From a water-rights perspective, it was a canny move. Here where the East Fork and the Middle Fork separated, Dangberg had first access to the water that flowed on to downstream ranchers – including Lucky Bill. And this time, the partners made sure they did things right: they hired a surveyor and set out corner markers for their property.

The Dangberg Home Ranch — H.F. Dangberg’s second choice. (Courtesy of Dangberg Home Ranch Historic Park).

But that early, ugly confrontation with Lucky Bill Thorington was one that Fred Dangberg never forgot – and probably never forgave. When Thorington was hauled up on trial in June, 1858 for his alleged complicity with murderer William Edwards, eighteen jurors were plucked from the community to hear the charge. Old-timers including Thomas Knott and Harry Hawkins would later hint that Fred Dangberg was a member of that jury. Others, however, dismiss the allegation as pure rumor.

Rumor or not, perhaps no one was happier than Fred Dangberg when Lucky Bill was dispatched into eternity on June 19, 1858 by a hangman’s noose. Some two years after the unfortunate confrontation at the cabin, Dangberg may well have felt Lucky Bill had gotten his come-uppance.

And oh yes. There was one final joyful celebration ahead for Fred Dangberg:  he finally, finally managed to purchase the Klauber Ranch in 1902.

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Unsolved murders. Brazen stage robberies. Tales of buried treasure. They’re all here in our new book, “Forgotten Tales of Carson Valley“! Get your copy at local merchants or find it on Amazon.com!

Now available on Amazon.com!

 

The Story of Kermit Neddenriep

Put July 26th on your calendar. Three-quarters of a century ago on that same date, our community lost a local son.

The year was 1944. The place: somewhere near San Romano, Italy. Europe was convulsing in the final, ugly months of World War II.

Kermit Neddenriep had been cooped up in a foxhole for several days with his unit, the 88th Division of the 351st Infantry. And while there, he’d been thinking of the folks back home. “You seem to get used to the big guns going off and all the excitement,” he wrote his parents on July 20th from his uncomfortable quarters in the trench. He tried to add a reassuring touch:  “There are planes zooming back and forth over our heads all the time, but mostly all ours.”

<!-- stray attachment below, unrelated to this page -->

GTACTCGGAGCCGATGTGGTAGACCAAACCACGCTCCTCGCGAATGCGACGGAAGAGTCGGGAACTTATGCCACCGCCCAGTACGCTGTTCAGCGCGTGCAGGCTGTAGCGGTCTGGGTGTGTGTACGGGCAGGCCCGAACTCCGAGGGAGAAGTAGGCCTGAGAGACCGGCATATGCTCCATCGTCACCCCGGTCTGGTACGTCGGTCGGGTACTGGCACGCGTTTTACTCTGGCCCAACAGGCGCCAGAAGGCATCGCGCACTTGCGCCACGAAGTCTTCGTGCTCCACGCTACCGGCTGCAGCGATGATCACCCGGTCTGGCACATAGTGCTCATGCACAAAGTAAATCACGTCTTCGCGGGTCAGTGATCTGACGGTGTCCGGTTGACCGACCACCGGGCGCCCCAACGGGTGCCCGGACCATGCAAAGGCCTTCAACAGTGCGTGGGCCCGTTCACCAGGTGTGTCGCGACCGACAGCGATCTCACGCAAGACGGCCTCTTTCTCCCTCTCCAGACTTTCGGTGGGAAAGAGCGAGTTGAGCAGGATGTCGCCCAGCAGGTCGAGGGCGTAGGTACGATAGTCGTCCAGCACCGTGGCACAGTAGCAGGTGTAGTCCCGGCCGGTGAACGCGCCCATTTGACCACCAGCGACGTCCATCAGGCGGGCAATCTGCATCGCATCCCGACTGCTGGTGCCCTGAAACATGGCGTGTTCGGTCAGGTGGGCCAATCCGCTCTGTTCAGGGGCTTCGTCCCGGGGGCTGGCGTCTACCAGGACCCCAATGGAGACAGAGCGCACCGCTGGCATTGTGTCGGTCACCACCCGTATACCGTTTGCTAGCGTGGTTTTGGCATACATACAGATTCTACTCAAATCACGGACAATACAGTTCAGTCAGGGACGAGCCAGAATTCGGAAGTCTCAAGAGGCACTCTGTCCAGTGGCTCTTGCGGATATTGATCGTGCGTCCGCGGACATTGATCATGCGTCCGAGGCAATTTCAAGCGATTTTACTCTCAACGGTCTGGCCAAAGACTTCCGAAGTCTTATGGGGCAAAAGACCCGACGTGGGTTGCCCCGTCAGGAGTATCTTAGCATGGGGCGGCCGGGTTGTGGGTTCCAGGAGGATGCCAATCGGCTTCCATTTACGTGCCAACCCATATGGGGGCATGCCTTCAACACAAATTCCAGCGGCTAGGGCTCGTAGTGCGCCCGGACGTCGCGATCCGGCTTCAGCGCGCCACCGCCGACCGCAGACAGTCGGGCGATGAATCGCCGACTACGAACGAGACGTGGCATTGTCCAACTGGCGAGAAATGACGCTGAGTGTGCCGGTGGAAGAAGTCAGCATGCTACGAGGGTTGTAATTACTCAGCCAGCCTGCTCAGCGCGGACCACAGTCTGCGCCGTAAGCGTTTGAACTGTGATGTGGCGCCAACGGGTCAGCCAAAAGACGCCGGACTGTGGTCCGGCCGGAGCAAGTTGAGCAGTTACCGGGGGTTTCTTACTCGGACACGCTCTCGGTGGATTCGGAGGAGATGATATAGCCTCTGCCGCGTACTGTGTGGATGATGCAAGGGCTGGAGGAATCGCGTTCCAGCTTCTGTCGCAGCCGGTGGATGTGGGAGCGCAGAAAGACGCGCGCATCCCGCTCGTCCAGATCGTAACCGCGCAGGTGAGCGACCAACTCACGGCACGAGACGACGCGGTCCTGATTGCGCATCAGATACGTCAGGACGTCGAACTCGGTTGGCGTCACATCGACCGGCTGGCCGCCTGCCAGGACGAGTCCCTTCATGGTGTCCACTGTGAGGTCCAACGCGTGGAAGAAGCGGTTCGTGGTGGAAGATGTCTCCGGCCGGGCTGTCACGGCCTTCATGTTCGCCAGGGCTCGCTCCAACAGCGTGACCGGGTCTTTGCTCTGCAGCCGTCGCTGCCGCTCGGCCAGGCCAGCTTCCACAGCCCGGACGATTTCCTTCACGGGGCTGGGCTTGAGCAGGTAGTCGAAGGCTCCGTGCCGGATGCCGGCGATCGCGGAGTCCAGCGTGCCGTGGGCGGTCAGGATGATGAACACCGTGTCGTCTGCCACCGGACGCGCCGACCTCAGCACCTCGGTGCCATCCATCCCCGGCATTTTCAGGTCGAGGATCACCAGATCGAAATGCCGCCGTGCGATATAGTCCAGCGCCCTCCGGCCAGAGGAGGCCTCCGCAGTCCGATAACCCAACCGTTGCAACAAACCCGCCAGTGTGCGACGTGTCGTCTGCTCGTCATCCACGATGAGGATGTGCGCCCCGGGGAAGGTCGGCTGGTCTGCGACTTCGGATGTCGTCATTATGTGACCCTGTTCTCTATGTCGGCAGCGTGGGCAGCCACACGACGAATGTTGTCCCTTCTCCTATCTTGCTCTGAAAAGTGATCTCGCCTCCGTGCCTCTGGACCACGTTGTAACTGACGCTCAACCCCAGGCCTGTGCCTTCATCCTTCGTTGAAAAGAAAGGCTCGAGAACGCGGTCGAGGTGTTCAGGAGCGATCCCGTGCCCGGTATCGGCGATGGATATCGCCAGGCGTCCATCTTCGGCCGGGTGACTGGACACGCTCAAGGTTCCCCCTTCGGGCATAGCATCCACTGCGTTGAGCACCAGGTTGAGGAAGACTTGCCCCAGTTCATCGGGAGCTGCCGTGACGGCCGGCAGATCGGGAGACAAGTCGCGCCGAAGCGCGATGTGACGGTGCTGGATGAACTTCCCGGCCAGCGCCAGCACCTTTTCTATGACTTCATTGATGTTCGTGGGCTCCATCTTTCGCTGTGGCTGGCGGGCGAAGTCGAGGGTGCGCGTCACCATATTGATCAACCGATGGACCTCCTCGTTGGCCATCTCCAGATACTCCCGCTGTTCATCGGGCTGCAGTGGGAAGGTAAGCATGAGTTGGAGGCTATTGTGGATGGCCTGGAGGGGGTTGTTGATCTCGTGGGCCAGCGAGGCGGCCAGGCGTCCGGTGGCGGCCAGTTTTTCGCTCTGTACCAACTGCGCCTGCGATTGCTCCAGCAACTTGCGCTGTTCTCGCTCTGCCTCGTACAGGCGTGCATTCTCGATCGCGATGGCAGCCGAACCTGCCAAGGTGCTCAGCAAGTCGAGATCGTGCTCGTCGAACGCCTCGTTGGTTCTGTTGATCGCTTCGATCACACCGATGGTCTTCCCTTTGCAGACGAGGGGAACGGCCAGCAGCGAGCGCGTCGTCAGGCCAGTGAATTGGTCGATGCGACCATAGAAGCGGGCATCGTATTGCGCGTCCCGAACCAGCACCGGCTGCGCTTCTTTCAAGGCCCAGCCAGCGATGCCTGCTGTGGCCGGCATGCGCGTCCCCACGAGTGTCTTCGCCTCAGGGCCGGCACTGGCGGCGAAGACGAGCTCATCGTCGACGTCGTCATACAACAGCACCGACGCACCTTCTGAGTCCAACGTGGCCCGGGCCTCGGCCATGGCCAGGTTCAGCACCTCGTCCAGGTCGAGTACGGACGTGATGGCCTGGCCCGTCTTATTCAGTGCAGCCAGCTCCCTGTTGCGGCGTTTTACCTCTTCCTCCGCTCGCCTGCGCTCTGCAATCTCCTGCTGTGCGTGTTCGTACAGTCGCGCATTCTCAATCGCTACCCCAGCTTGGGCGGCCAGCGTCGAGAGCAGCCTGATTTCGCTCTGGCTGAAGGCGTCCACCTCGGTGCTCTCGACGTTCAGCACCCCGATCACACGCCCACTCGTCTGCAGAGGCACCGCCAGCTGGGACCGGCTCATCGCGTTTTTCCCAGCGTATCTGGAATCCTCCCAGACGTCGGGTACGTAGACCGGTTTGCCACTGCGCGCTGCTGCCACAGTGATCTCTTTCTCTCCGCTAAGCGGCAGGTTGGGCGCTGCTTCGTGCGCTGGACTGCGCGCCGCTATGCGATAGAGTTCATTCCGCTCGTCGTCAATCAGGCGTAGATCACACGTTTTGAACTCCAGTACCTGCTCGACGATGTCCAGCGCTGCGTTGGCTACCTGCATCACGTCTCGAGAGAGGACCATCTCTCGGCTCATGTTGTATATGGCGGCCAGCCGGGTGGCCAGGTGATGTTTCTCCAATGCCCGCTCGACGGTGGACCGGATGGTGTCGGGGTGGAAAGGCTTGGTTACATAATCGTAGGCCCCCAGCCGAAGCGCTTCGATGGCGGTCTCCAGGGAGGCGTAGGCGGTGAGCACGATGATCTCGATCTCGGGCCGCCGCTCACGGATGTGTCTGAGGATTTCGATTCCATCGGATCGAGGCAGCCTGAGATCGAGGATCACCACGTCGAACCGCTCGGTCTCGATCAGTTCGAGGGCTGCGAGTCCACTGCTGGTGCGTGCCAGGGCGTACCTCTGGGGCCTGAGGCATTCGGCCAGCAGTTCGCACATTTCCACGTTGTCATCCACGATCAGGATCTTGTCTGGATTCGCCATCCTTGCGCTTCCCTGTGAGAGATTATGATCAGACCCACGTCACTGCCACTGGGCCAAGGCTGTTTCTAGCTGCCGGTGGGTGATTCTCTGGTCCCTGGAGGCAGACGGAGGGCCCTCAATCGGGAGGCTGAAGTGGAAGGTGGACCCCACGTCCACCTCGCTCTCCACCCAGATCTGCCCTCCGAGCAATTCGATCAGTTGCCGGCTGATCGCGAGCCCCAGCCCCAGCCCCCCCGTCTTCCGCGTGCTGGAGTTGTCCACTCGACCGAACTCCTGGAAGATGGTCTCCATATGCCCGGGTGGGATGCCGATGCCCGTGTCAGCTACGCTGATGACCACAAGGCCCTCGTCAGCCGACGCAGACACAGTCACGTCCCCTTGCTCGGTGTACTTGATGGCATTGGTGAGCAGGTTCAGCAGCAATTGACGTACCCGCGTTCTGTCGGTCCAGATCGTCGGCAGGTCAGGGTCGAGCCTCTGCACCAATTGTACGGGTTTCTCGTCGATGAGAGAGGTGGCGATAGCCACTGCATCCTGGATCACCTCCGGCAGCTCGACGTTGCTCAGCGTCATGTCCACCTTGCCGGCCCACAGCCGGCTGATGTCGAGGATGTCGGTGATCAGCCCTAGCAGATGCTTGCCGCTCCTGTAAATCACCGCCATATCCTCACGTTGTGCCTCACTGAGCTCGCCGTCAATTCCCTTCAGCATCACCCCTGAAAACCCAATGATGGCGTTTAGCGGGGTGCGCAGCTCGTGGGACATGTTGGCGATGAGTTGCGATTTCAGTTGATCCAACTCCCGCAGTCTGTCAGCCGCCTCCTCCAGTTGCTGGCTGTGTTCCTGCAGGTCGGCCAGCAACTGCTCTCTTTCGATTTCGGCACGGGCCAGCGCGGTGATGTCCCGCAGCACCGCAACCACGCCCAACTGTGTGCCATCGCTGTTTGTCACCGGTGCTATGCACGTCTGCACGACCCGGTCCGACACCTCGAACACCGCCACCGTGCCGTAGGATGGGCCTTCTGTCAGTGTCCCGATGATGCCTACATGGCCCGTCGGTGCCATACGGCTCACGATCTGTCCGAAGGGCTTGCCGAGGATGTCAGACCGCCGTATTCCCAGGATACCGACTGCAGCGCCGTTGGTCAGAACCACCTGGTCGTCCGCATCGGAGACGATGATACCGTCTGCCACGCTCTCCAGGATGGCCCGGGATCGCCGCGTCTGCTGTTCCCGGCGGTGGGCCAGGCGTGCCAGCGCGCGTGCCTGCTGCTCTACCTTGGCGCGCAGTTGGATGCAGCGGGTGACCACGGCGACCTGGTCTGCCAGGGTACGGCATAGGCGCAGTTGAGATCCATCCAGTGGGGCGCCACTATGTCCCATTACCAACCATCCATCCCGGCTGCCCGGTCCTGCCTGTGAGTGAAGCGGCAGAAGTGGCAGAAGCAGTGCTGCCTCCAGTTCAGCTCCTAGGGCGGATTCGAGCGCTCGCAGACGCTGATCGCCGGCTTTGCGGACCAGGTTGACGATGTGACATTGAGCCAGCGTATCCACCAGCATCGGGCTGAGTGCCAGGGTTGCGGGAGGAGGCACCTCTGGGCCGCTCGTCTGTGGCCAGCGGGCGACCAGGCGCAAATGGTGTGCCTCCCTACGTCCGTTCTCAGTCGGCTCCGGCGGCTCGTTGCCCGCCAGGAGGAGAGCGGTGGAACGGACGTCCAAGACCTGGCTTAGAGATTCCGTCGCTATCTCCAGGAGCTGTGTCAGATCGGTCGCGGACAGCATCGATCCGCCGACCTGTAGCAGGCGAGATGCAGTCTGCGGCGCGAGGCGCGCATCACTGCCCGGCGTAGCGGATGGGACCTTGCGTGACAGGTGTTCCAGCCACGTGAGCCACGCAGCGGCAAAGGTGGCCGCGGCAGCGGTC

Kermit had just celebrated his 34th birthday three months earlier. Born April 5, 1910 in Diamond Valley, (Alpine County), he was the second son of Henry Dolf Neddenriep, Jr. and Eugenia (“Gene”) Harvey. His siblings included an older brother, Virgil (Ripp), and two younger sisters, Louise and Gloria. Louise, too, had enlisted when the War broke out, joining the WACs.

Claus and Anna E. Neddenriep, probably taken in Germany.

The Neddenriep family’s roots ran deep in Carson Valley. Kermit’s father, Henry (Jr.), was one of the ten children of Henry Neddenriep (Sr.). His father, the senior Henry, had made his way here in 1869 with a cousin, by stowing away aboard ship. And Henry Sr.’s parents, Claus and Anna Neddenriep, soon followed their son across the ocean, arriving in 1872. The land that Claus and Anna purchased would eventually form the nucleus of the 900-acre Neddenriep Home Ranch in Carson Valley.

Although officially an Alpiner by birth, Kermit moved with his family to Carson Valley when he was three years old. About 1929 the family moved again, this time to Smith Valley, and Kermit graduated from Smith Valley High. After graduation he joined his father in working the family ranch and also was employed by L.L. Wedertz of Wellington.